Good Night, And Good Luck is by no means the last word on either Edward R. Murrow or Joseph McCarthy, nor is it an exhaustive account of a particularly hysterical era of anti-Communism in our nation’s past. Historians will not be sated, biographers will be left wanting, and those desiring a full, investigative probe into the heart and soul of American journalism will raise the expected objections. But as a film should be judged for its intent and not unfulfilled expectations that were never promised to begin with, George Clooney’s tightly wound, spirited effort becomes exactly what it set out to be: a small sliver of time — shameful, terrifying, and burdened by the mere fate of the nation itself — as an unabashed mirror to the present, with only the names and dates altered. Clooney does little to disguise the fact that at bottom, this is a cannon blast of self-righteous fury aimed squarely at the same villains and scoundrels who inhaled the fumes of McCarthy, and are now riding on different, but no less despicable, high horses. For the innuendo, suspicion, illegality, and fear-mongering that defined that not-so-distant era now permeate our own, although it really never went away. Communists have become terrorists, fellow travelers are now disguised as America-haters, and those accused of slanting the news for their own purposes still reside at the most unholy of institutions, yes, the New York Times. Clooney’s record is a bridge to the here and now.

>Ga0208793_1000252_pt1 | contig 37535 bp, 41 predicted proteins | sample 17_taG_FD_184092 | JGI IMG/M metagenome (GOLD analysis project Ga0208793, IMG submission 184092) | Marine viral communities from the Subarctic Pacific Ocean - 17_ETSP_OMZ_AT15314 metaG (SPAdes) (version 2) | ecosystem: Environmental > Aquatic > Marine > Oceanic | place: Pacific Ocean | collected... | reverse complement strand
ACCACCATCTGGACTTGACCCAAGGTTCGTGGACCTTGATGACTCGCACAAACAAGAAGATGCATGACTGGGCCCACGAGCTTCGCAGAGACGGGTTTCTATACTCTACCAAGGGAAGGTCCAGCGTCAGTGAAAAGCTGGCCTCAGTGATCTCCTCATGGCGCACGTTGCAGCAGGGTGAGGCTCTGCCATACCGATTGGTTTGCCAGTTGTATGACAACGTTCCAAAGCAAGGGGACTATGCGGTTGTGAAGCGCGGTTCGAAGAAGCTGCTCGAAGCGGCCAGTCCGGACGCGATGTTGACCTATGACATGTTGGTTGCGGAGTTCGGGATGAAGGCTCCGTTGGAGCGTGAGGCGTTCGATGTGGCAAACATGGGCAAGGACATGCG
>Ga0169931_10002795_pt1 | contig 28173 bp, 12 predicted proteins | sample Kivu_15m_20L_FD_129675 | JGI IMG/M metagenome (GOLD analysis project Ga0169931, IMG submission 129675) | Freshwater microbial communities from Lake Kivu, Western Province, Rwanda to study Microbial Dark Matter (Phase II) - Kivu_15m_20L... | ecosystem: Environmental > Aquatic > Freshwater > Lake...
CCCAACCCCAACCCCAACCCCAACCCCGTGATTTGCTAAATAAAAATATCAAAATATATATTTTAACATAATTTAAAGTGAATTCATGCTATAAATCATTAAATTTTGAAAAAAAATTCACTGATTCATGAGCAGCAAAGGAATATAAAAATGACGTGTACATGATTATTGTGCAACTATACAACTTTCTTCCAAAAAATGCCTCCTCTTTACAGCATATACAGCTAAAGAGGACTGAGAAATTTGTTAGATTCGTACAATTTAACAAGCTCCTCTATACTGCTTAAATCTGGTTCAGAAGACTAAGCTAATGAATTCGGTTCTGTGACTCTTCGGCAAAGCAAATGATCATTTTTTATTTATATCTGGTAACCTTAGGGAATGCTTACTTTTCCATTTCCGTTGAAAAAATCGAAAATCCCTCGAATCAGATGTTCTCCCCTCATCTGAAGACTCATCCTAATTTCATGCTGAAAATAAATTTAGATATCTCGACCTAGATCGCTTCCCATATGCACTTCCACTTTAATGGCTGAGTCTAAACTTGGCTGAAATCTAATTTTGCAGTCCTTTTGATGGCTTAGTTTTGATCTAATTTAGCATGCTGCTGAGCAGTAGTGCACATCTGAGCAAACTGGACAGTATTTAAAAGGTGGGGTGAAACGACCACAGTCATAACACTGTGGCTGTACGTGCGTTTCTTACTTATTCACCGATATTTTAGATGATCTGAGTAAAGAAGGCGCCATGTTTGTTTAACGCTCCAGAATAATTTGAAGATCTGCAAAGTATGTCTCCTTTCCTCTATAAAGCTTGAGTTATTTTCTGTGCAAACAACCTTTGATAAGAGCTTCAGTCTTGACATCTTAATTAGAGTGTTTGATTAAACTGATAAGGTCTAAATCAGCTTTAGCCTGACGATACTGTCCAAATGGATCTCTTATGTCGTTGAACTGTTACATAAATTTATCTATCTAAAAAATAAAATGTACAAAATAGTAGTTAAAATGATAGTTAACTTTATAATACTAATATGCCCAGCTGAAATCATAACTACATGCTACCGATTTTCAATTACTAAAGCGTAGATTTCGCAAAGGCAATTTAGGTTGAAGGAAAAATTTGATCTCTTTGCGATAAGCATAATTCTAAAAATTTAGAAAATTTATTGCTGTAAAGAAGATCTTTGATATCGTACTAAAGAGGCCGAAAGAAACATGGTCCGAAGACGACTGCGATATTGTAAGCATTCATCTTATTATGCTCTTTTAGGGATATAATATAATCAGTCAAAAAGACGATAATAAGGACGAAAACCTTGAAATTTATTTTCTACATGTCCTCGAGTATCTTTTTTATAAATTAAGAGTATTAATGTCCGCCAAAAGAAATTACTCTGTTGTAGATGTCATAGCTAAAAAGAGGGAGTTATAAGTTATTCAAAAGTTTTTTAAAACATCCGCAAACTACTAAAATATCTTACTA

Of course this film is unfair, slanted, and incomplete. Of course Clooney wears his liberalism like a badge of honor, defiantly daring the opposition to challenge his beaming pride. Of course we rarely depart the newsroom itself, leaving voices of dissent shivering in the dark. And of course, one’s position on both McCarthy’s role in history and the elevation of civil liberties above even the golden halo of “national security”, will likely affect one’s ultimate enjoyment. In fact, this film does more than preach to the choir; it practically compels the viewer, under penalty of shame, to subscribe to its ultimate truth. To deny the bias would be frightfully dishonest, but more than that, it would be wholly unnecessary, for Clooney has no secret agenda that isn’t declared with every frame. And yet, the film works as a unique vision of fearlessness in our complacent times; a bold strike for journalistic integrity in an age of corporate-inspired timidity, an old-fashioned salute to a sainted man’s lonely crusade, and a much-deserved lecture about the self-imposed silence of the presumed guardians of our liberty. If, on the other hand, the alleged threats posed by Communists outweighed the Constitutional guarantees of free speech and association, then this is not a film for you. What it ultimately has to say still affects your life whether or not you acknowledge its importance, but you will not see this as an enlightening chronicle. Liberals will leave even more committed, while conservatives will still hate George Clooney per the instructions of Bill O’Reilly.